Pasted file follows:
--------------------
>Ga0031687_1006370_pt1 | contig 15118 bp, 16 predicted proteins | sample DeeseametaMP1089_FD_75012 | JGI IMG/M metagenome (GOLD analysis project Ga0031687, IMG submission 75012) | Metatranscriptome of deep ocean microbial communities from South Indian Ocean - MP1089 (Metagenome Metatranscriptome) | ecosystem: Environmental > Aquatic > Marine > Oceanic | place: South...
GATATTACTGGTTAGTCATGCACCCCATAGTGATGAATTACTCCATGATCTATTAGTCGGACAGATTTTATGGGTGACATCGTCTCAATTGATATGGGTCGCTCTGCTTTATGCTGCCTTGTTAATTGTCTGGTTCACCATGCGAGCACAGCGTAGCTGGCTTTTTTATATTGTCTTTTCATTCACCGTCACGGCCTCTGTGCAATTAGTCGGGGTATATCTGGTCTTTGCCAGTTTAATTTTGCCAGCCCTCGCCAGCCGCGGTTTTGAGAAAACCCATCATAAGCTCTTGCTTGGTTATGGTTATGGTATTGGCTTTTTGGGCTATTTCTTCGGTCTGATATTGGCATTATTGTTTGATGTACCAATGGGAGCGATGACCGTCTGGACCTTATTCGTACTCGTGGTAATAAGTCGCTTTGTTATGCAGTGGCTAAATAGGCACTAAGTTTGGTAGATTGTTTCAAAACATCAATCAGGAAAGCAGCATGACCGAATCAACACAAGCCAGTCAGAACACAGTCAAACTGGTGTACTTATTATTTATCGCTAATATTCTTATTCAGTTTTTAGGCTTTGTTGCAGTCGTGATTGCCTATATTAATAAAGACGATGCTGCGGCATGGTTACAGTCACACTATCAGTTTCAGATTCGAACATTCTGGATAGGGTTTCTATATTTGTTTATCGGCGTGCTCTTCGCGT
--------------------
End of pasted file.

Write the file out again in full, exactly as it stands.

>Ga0031687_1006370_pt1 | contig 15118 bp, 16 predicted proteins | sample DeeseametaMP1089_FD_75012 | JGI IMG/M metagenome (GOLD analysis project Ga0031687, IMG submission 75012) | Metatranscriptome of deep ocean microbial communities from South Indian Ocean - MP1089 (Metagenome Metatranscriptome) | ecosystem: Environmental > Aquatic > Marine > Oceanic | place: South...
GATATTACTGGTTAGTCATGCACCCCATAGTGATGAATTACTCCATGATCTATTAGTCGGACAGATTTTATGGGTGACATCGTCTCAATTGATATGGGTCGCTCTGCTTTATGCTGCCTTGTTAATTGTCTGGTTCACCATGCGAGCACAGCGTAGCTGGCTTTTTTATATTGTCTTTTCATTCACCGTCACGGCCTCTGTGCAATTAGTCGGGGTATATCTGGTCTTTGCCAGTTTAATTTTGCCAGCCCTCGCCAGCCGCGGTTTTGAGAAAACCCATCATAAGCTCTTGCTTGGTTATGGTTATGGTATTGGCTTTTTGGGCTATTTCTTCGGTCTGATATTGGCATTATTGTTTGATGTACCAATGGGAGCGATGACCGTCTGGACCTTATTCGTACTCGTGGTAATAAGTCGCTTTGTTATGCAGTGGCTAAATAGGCACTAAGTTTGGTAGATTGTTTCAAAACATCAATCAGGAAAGCAGCATGACCGAATCAACACAAGCCAGTCAGAACACAGTCAAACTGGTGTACTTATTATTTATCGCTAATATTCTTATTCAGTTTTTAGGCTTTGTTGCAGTCGTGATTGCCTATATTAATAAAGACGATGCTGCGGCATGGTTACAGTCACACTATCAGTTTCAGATTCGAACATTCTGGATAGGGTTTCTATATTTGTTTATCGGCGTGCTCTTCGCGT